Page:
Winter: The Slippery Season
It's a clear, crisp winter morning. You're running a little late as you grab a coat and your car keys and head out the door, rushing down the path to the driveway. All of a sudden wham! Your feet slip out from under you and you land squarely on your tailbone in the middle of the front yard.
At best, winter slips and falls are merely embarrassing; at worst, they can result in serious injury.
How can you keep this from happening? Start with a visit to the paint department at your local hardware store. "Lots of people use paint-based products like Quikrete's Anti-Skid Texture Coating or Skid-Not Paint, two acrylic latex paints with a fine aggregate added to them to create a slightly rough surface," says David Scott, outdoor power equipment specialist at Lowe's Home Improvement Warehouse in Medford. "They can be tinted to almost any shade, and are used primarily on concrete walkways, where you don't mind a bit of color."
Another popular product - particularly for use on steps - is 3M's Anti-Skid Tape. The tape has an adhesive backing, but Daun Clasen, assistant manager at Hubbard's Ace Home Center on South Pacific Highway, cautions that the adhesive on the tape tends to fail when applied in cold weather. "If you're going to be applying the tape during the winter, be sure to ask your salesperson to recommend an adhesive that will set in cold weather to use along with the tape," says Clasen. "You don't want your anti-skid tape to slip out from under you because the adhesive failed."
What if you don't want to change the appearance of your walkways and steps with paint or anti-skid tape? Not to worry, says Clasen. "Tread Tex and Krylon both make a clear, skid-resistant spray that can be used on most surfaces, including concrete, wood and metal. The sprays dry quickly, generally within 30 minutes." Clasen says she likes these best - both for ease of use and because they're invisible after application.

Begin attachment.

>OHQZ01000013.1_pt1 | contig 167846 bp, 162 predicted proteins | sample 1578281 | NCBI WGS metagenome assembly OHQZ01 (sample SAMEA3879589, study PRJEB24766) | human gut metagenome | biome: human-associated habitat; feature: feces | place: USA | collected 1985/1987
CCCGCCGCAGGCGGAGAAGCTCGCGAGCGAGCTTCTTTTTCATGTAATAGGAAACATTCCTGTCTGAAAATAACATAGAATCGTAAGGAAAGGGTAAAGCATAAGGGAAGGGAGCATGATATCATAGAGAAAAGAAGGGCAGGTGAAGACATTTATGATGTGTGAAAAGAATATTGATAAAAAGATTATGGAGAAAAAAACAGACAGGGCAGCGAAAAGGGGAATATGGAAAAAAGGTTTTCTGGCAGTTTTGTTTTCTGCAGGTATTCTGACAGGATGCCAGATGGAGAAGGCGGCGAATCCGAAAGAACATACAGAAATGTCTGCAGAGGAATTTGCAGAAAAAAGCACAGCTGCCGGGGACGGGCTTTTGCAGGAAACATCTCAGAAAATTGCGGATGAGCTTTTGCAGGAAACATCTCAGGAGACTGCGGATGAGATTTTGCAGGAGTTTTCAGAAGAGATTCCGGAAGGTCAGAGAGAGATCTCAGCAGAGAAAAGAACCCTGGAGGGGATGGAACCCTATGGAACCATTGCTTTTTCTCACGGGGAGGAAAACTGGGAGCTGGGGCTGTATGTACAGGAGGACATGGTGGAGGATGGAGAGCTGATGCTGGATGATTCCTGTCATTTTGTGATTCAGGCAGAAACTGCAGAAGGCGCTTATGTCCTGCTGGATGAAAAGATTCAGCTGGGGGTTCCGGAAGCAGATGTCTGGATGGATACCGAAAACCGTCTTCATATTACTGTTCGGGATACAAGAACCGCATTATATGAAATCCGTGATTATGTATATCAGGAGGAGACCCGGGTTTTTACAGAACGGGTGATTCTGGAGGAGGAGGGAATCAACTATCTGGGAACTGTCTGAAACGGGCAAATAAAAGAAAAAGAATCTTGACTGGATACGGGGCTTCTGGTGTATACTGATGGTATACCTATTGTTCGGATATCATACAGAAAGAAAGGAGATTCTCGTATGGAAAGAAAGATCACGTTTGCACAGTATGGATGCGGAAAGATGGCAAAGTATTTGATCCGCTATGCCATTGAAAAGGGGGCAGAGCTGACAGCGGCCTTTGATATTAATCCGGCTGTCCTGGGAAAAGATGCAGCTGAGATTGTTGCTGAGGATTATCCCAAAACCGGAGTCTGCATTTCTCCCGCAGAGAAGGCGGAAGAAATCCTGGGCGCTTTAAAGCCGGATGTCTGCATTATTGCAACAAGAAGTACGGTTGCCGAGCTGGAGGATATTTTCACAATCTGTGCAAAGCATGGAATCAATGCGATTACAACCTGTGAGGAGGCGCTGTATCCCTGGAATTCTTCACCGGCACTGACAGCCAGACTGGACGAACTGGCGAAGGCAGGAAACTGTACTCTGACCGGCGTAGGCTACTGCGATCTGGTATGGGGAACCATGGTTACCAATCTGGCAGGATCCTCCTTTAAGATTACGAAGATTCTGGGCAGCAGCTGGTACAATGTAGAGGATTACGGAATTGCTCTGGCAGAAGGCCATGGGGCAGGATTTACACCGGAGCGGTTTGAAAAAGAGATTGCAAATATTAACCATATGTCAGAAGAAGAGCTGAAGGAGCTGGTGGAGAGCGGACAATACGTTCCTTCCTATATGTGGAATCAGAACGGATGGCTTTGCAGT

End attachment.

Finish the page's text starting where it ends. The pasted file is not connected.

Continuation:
The old, traditional ice-proofing measures work well, too. A bag of sand kept near the front door can be sprinkled on walkways to provide that extra bit of traction on icy mornings. "Rock salt is another good choice," says Scott. "It not only provides traction like sand, but will also melt ice and snow from the surfaces it's applied to. Salt will discolor wood, though, so you'll want to keep it off of your wooden decks and steps."
For those interested in a gentler alternative to rock salt, there are a number of options available, including Safe Paw Ice Melter or Simple Solution Ice Melting Pellets. These products are 100 percent salt-free, non-toxic, and safe for pets and plants. Both work the same way as rock salt; melting ice and providing traction on cold, winter mornings.
Whether you're interested in a low-cost temporary solution, or want to take on an outdoor winter project, there are a number of great alternatives available to make sure your steps, paths and walkways stay safe during the slippery season!